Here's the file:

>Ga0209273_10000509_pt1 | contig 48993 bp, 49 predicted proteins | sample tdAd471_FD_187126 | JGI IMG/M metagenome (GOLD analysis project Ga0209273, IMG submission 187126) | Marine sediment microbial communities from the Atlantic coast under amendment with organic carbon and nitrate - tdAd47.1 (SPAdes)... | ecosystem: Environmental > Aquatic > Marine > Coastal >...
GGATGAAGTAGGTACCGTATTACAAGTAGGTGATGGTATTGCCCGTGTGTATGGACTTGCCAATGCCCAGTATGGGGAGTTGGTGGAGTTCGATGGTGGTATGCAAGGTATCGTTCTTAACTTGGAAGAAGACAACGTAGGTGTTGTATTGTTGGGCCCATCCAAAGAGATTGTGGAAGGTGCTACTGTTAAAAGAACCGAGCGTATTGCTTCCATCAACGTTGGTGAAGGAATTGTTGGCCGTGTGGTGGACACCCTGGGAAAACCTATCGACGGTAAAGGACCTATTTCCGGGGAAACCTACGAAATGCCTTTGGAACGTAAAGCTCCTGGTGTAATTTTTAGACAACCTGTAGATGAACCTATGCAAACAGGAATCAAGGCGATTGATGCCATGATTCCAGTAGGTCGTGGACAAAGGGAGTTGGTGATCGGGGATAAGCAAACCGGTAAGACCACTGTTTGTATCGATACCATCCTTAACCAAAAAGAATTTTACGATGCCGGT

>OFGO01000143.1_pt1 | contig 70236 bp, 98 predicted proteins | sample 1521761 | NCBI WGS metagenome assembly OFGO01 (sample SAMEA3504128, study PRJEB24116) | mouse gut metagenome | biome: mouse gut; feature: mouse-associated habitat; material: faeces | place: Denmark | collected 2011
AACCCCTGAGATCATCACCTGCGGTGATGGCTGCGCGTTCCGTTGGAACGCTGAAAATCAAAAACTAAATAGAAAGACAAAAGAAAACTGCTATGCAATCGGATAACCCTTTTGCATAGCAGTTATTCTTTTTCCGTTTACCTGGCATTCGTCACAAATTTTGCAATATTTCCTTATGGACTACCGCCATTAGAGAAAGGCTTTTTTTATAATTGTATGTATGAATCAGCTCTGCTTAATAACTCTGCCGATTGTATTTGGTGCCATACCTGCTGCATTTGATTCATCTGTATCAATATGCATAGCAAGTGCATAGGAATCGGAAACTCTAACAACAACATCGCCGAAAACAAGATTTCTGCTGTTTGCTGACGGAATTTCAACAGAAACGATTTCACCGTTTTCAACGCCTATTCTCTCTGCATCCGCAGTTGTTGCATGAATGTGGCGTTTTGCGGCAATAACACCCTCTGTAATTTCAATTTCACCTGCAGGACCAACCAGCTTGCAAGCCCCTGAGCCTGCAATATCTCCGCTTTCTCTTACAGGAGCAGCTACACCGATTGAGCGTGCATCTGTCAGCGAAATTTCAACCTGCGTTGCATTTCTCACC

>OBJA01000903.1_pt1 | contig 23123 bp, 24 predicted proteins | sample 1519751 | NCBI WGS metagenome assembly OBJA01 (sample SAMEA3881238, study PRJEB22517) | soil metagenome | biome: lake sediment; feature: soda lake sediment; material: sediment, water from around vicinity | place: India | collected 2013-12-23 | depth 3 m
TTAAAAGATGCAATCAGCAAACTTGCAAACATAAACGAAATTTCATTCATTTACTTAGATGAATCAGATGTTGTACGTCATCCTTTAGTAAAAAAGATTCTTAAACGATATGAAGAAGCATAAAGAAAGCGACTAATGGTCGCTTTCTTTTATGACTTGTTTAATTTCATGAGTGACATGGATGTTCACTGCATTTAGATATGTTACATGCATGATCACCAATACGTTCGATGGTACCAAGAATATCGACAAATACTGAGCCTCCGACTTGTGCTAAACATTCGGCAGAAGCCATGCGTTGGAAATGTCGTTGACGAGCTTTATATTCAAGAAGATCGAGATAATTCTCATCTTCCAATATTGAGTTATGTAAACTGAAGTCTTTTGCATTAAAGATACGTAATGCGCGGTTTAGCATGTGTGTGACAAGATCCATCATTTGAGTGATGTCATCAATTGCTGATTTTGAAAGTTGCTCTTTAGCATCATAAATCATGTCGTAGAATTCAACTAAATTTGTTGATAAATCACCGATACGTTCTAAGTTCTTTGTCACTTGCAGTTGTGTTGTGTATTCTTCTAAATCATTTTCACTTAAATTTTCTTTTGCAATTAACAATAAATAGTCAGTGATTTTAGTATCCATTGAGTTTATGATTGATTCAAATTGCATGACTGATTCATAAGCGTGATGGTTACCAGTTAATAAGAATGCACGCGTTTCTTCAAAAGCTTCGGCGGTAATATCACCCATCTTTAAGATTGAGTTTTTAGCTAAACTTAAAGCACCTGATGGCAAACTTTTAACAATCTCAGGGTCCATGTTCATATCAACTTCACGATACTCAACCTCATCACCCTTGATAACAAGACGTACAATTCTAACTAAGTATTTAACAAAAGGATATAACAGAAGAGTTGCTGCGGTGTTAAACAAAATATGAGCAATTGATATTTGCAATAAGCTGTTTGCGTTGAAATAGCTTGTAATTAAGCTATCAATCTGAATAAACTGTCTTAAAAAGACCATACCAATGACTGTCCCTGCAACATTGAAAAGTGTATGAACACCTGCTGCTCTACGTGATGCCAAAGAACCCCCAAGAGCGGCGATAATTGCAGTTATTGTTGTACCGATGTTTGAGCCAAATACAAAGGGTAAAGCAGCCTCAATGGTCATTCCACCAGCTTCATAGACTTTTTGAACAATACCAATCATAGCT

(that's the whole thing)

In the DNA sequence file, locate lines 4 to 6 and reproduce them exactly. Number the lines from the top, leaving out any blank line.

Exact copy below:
AACCCCTGAGATCATCACCTGCGGTGATGGCTGCGCGTTCCGTTGGAACGCTGAAAATCAAAAACTAAATAGAAAGACAAAAGAAAACTGCTATGCAATCGGATAACCCTTTTGCATAGCAGTTATTCTTTTTCCGTTTACCTGGCATTCGTCACAAATTTTGCAATATTTCCTTATGGACTACCGCCATTAGAGAAAGGCTTTTTTTATAATTGTATGTATGAATCAGCTCTGCTTAATAACTCTGCCGATTGTATTTGGTGCCATACCTGCTGCATTTGATTCATCTGTATCAATATGCATAGCAAGTGCATAGGAATCGGAAACTCTAACAACAACATCGCCGAAAACAAGATTTCTGCTGTTTGCTGACGGAATTTCAACAGAAACGATTTCACCGTTTTCAACGCCTATTCTCTCTGCATCCGCAGTTGTTGCATGAATGTGGCGTTTTGCGGCAATAACACCCTCTGTAATTTCAATTTCACCTGCAGGACCAACCAGCTTGCAAGCCCCTGAGCCTGCAATATCTCCGCTTTCTCTTACAGGAGCAGCTACACCGATTGAGCGTGCATCTGTCAGCGAAATTTCAACCTGCGTTGCATTTCTCACC

>OBJA01000903.1_pt1 | contig 23123 bp, 24 predicted proteins | sample 1519751 | NCBI WGS metagenome assembly OBJA01 (sample SAMEA3881238, study PRJEB22517) | soil metagenome | biome: lake sediment; feature: soda lake sediment; material: sediment, water from around vicinity | place: India | collected 2013-12-23 | depth 3 m
TTAAAAGATGCAATCAGCAAACTTGCAAACATAAACGAAATTTCATTCATTTACTTAGATGAATCAGATGTTGTACGTCATCCTTTAGTAAAAAAGATTCTTAAACGATATGAAGAAGCATAAAGAAAGCGACTAATGGTCGCTTTCTTTTATGACTTGTTTAATTTCATGAGTGACATGGATGTTCACTGCATTTAGATATGTTACATGCATGATCACCAATACGTTCGATGGTACCAAGAATATCGACAAATACTGAGCCTCCGACTTGTGCTAAACATTCGGCAGAAGCCATGCGTTGGAAATGTCGTTGACGAGCTTTATATTCAAGAAGATCGAGATAATTCTCATCTTCCAATATTGAGTTATGTAAACTGAAGTCTTTTGCATTAAAGATACGTAATGCGCGGTTTAGCATGTGTGTGACAAGATCCATCATTTGAGTGATGTCATCAATTGCTGATTTTGAAAGTTGCTCTTTAGCATCATAAATCATGTCGTAGAATTCAACTAAATTTGTTGATAAATCACCGATACGTTCTAAGTTCTTTGTCACTTGCAGTTGTGTTGTGTATTCTTCTAAATCATTTTCACTTAAATTTTCTTTTGCAATTAACAATAAATAGTCAGTGATTTTAGTATCCATTGAGTTTATGATTGATTCAAATTGCATGACTGATTCATAAGCGTGATGGTTACCAGTTAATAAGAATGCACGCGTTTCTTCAAAAGCTTCGGCGGTAATATCACCCATCTTTAAGATTGAGTTTTTAGCTAAACTTAAAGCACCTGATGGCAAACTTTTAACAATCTCAGGGTCCATGTTCATATCAACTTCACGATACTCAACCTCATCACCCTTGATAACAAGACGTACAATTCTAACTAAGTATTTAACAAAAGGATATAACAGAAGAGTTGCTGCGGTGTTAAACAAAATATGAGCAATTGATATTTGCAATAAGCTGTTTGCGTTGAAATAGCTTGTAATTAAGCTATCAATCTGAATAAACTGTCTTAAAAAGACCATACCAATGACTGTCCCTGCAACATTGAAAAGTGTATGAACACCTGCTGCTCTACGTGATGCCAAAGAACCCCCAAGAGCGGCGATAATTGCAGTTATTGTTGTACCGATGTTTGAGCCAAATACAAAGGGTAAAGCAGCCTCAATGGTCATTCCACCAGCTTCATAGACTTTTTGAACAATACCAATCATAGCT